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computer heart

Clinicians rely daily on electrocardiograms (ECG) to detect common cardiovascular conditions, but accurate diagnoses require high levels of expertise. In a new study that reviewed nearly 1 million ECGs from 365,000 adults, an artificial intelligence algorithm exceeded the performance of a widely available commercial system in nearly all examined diagnoses, acyclovir dose for cold sores while also matching the performance of expert cardiologists and, importantly, providing an explanation for its results.

Senior author Geoffrey H. Tison, MD, MPH, a cardiologist with the UCSF Division of Cardiology and the Bakar Computational Health Sciences Institute at UCSF, describes key aspects of the “explainable AI” study results, which appear in JAMA Cardiology.

What are the most important findings of your study?

Electrocardiograms (ECG) are the most common cardiovascular diagnostic procedure, used in hospitals, clinics and even increasingly on smartphones and smartwatches. They provide critical information about various aspects of heart function, such as rhythm, electrical conduction and structure.

We developed an AI algorithm, called a “convolutional neural network,” that outperformed a commonly used, commercial ECG analysis algorithm, and was comparable to expert cardiologists for many diagnoses.

This algorithm was trained using ECG data that is commonly available in most hospitals/healthcare institutions, which means that this same algorithm can be further improved using hundreds of millions of existing ECG data in hospitals worldwide.

How did the algorithm do?

It performed strongly for 38 different diagnoses across five broad diagnostic categories, providing among the broadest validations of such an AI approach for ECG diagnoses.

In addition, we used a technique that adds “explainability” to the algorithm, allowing it to highlight segments of the ECG that are important for each diagnosis that it makes. This provides doctors with important context about why a diagnosis is made and a more detailed view into what may be going on in the heart, and may increase physician confidence with using AI.

In this study, when study physicians reviewed the automatically highlighted segments that the algorithm learned on its own, it showed that what the algorithm learned “made sense” in terms of what we understand about those diseases and heart functioning.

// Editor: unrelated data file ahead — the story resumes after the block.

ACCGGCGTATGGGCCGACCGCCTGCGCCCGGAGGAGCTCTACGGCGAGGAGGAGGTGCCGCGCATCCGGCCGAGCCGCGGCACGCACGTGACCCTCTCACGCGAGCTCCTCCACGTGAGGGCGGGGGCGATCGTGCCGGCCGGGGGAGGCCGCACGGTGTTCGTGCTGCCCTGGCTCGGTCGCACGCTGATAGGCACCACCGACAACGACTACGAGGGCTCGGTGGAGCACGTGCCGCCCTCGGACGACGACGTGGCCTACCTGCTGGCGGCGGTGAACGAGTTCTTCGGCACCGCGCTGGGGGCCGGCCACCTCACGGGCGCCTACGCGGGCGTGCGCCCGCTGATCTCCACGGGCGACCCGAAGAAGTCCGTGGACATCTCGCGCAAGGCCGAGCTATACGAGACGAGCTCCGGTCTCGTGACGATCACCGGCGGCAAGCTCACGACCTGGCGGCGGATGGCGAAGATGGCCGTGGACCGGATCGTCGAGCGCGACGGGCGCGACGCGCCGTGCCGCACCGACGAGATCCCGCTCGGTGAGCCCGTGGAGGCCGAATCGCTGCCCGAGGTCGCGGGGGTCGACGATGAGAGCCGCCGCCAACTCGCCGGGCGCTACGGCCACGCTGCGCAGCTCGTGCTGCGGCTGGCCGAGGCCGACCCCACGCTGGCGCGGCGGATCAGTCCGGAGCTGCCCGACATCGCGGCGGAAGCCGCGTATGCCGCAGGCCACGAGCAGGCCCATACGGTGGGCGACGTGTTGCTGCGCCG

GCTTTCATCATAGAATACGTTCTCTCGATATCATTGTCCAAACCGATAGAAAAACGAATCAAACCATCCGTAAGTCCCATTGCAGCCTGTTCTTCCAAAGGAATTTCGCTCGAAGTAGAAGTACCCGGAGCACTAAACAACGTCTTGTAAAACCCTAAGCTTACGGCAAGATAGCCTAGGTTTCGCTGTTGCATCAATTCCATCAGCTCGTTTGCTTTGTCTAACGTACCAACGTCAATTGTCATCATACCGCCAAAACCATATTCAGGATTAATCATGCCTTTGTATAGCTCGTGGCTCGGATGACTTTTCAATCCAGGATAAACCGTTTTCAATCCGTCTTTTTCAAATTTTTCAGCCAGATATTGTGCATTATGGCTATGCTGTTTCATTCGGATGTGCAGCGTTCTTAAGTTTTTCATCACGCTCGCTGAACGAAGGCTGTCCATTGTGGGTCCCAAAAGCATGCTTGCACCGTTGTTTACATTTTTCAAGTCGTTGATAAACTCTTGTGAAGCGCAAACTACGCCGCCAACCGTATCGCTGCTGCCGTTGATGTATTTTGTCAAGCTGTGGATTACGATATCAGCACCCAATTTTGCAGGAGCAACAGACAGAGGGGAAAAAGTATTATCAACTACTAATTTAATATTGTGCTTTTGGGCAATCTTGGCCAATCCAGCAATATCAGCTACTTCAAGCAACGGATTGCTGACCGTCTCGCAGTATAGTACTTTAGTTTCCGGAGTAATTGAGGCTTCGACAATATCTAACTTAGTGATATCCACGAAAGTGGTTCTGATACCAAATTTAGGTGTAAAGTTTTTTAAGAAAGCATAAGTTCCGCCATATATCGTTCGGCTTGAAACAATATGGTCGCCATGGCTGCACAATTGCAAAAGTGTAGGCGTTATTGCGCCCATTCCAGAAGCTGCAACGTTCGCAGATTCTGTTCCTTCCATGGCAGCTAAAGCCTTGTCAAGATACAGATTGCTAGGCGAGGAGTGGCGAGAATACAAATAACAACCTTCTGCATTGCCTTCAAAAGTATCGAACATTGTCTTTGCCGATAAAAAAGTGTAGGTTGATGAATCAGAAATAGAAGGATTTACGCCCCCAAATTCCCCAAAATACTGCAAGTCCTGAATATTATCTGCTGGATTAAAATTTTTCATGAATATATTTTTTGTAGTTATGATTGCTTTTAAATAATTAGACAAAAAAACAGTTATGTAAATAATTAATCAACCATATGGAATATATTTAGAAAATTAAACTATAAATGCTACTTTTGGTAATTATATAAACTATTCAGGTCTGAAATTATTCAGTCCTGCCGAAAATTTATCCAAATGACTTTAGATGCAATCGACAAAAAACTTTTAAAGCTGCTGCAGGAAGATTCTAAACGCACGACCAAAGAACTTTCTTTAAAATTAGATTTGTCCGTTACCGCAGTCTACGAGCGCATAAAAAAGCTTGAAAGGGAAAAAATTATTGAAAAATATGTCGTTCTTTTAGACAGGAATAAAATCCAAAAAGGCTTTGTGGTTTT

Why is your study important or novel?

Few studies have developed explainable neural networks for ECGs, and none on such a large dataset with such a wide variety of diagnoses.

This shows that AI algorithms like neural networks can, and perhaps should, be used to substantially improve the performance of the standard ECG algorithms currently in everyday use. They also offer the added promise to continue improving themselves or “learning” the more data that becomes available.

By making AI algorithms more “explainable,” doctors and patients may be more likely to understand and therefore trust the diagnoses the algorithms make. And it makes it possible to learn from the algorithms what new previously unrecognized patterns it identified in the data related to certain diseases.

Most similar studies used specially annotated or curated data that requires many doctors to provide expert labels to “train” the algorithms. Our approach uses existing, readily available labeled data, which is much more efficient and allows data from nearly any hospital worldwide to contribute to model training “as is” without additional annotation.

What is the long-term significance of your research, how might it be put to use?

Our results offer strong support for AI algorithms like neural networks to be incorporated into existing commercial ECG algorithms, since they perform better for many diagnoses, can improve over time and provide additional insights through explainability.

This same algorithm that we developed can now be trained on hundreds of times more data, to further improve its performance and to expand the number of diagnoses that it can accurately make.

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